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The “thoroughly fun . . . [and] crazy good” memoir about one man’s life and how it was changed by the legacy of a rockabilly legend (Chicago Sun-Times).
Buddy Holly, icon: black horn-rimmed glasses, blue jeans, a white T-shirt, white socks, loafers, and “Peggy Sue.” Not so much to Gary W. Moore. Admitting he “grew up in a Rock & Roll vacuum,” Gary favored jazz. He couldn’t name a single Buddy Holly song. Buddy Rich? Yes. But that changed in a single evening when Gary was dragged along to a Winter Dance Party in Cedar Falls, Iowa—a tribute to Buddy’s final, tragic 1959 tour. It was headlined by musician extraordinaire John Mueller, whose uncanny recreation of the legend was hailed by Buddy’s own brother Travis as “the best I’ve ever seen.” It took just one song to seize Gary’s heart and soul. From then on, for Gary, it was everything Buddy.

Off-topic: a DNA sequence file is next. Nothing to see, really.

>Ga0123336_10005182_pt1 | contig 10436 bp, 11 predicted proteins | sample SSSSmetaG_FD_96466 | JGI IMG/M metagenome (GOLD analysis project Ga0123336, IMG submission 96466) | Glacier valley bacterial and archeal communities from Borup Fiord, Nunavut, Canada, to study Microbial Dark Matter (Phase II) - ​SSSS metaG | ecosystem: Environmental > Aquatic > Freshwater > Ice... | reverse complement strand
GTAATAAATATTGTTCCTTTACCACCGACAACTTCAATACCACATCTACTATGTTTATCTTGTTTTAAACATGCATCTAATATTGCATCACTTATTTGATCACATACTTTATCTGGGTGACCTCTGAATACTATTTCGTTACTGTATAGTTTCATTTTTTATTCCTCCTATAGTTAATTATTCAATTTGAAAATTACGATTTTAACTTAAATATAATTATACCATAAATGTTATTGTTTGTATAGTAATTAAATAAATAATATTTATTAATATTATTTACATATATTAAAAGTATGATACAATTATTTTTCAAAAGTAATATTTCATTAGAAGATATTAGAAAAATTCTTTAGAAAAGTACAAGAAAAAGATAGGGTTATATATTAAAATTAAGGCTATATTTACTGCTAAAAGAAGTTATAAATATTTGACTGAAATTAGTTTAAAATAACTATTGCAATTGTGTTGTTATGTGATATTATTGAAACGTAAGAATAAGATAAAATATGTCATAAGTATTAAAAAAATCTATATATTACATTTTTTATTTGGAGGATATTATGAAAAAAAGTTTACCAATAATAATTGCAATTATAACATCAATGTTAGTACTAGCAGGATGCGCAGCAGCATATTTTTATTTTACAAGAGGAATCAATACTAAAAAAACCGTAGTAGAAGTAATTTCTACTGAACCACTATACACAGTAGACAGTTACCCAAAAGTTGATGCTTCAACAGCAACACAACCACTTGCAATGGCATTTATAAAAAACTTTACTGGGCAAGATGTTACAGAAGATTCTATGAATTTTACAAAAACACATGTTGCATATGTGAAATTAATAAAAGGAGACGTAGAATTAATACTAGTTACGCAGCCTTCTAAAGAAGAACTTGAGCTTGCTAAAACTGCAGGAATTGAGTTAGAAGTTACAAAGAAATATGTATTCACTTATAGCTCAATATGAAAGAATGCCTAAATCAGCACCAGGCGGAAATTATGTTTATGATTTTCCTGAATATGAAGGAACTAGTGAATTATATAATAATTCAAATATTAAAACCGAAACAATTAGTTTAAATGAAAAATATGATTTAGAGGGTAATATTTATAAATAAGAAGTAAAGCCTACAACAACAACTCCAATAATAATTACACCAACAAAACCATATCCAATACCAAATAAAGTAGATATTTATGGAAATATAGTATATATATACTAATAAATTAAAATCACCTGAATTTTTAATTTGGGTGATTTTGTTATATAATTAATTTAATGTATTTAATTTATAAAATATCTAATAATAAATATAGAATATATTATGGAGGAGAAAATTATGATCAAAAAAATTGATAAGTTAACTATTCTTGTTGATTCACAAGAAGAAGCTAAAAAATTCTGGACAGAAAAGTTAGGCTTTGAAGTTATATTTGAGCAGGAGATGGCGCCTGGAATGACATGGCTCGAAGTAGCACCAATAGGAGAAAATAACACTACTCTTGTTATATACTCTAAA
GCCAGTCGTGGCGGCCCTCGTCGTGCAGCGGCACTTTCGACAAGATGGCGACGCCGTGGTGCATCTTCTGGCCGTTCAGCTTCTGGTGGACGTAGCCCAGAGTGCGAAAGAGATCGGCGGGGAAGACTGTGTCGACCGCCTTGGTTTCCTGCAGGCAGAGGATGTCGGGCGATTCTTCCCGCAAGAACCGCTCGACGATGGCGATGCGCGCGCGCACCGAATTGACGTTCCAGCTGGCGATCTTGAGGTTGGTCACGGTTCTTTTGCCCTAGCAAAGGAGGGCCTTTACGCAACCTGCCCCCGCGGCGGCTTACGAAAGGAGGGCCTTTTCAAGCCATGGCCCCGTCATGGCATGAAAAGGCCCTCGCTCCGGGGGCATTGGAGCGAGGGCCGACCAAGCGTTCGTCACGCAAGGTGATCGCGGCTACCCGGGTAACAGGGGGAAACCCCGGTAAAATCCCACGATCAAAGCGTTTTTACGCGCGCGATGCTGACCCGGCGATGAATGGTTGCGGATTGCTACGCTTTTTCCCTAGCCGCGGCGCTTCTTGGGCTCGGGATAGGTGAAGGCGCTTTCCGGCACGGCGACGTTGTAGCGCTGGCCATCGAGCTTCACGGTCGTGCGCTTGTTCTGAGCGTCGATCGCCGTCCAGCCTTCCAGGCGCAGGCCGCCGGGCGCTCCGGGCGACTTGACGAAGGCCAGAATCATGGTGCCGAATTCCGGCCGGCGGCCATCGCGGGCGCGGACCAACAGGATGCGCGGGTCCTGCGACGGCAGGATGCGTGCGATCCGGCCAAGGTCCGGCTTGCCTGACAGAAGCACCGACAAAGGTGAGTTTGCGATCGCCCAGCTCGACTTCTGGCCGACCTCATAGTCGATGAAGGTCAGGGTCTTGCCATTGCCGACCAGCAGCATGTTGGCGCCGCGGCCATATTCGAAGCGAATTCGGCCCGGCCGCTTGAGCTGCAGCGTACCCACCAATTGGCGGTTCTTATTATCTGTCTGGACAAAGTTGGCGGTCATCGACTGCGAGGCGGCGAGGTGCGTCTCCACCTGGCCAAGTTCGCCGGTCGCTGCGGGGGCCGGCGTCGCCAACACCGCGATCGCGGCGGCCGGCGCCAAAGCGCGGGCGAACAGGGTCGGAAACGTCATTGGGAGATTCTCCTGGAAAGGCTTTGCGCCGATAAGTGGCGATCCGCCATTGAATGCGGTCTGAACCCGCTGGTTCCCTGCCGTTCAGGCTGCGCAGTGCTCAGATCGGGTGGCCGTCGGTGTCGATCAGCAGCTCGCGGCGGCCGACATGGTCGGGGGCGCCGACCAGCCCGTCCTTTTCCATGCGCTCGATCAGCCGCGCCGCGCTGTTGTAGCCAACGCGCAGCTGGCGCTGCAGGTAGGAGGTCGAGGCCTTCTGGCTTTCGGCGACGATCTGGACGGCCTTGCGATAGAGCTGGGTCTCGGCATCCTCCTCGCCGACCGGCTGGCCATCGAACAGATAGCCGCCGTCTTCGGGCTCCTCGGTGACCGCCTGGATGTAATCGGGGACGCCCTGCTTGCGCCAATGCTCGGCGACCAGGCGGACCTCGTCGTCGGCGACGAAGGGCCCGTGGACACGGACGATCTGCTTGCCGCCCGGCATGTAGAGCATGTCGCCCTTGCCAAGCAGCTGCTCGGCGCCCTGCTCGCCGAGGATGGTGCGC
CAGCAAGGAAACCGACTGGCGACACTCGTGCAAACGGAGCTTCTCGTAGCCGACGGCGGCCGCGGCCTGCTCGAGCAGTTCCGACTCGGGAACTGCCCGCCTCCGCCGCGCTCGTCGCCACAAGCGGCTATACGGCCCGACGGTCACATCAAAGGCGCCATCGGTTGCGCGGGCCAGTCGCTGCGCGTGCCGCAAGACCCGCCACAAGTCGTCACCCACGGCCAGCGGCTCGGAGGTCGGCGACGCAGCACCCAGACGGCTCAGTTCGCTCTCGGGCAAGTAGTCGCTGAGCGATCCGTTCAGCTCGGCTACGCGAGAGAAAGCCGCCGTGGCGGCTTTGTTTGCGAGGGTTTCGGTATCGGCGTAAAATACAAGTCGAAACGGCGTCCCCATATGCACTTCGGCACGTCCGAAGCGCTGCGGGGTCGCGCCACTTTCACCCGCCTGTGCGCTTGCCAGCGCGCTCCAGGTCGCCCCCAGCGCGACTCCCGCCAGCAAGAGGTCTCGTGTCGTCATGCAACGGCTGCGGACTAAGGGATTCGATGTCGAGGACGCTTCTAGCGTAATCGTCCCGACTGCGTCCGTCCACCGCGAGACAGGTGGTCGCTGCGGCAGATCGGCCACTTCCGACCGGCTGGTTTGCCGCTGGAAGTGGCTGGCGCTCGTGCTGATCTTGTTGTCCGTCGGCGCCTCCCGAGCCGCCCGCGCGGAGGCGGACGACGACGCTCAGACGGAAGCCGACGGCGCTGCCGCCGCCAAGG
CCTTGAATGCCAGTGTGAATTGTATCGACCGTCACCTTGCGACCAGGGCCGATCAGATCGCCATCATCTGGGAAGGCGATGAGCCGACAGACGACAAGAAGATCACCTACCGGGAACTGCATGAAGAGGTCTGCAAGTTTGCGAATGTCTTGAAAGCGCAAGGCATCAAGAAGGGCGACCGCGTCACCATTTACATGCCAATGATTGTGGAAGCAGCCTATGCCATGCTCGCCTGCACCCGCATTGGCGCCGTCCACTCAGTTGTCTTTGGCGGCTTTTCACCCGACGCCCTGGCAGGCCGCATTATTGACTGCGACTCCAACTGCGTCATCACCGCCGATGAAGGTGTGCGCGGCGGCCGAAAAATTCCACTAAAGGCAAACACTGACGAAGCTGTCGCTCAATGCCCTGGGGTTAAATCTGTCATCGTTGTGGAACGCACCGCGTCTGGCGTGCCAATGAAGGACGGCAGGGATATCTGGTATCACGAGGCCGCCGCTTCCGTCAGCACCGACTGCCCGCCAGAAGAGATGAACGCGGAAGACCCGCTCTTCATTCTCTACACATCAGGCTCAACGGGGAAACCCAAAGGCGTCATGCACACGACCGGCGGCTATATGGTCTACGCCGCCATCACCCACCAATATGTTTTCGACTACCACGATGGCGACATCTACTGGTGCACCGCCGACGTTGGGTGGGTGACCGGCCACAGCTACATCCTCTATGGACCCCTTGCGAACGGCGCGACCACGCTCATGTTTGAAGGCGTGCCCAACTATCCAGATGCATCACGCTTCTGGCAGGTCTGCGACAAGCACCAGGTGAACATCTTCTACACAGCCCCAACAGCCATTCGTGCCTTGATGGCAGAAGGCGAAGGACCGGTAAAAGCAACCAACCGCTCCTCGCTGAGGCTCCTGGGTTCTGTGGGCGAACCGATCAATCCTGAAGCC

In this inspiring “rock-and-rollercoaster of a read”, Moore shares his personal journey to learn more about Buddy’s life, music, his influence, his impact, and the times in which he lived (Bill Guertin, author of Reality Sells). He’d meet Buddy’s friends and family, celebrities, Buddy Holly fans, and make a new friend himself in John Mueller. The result is “as American as apple pie and as compelling as Don McLean’s legendary hit about The Day the Music Died” (James Riordan, New York Times–bestselling author).
Publisher: Savas Beatie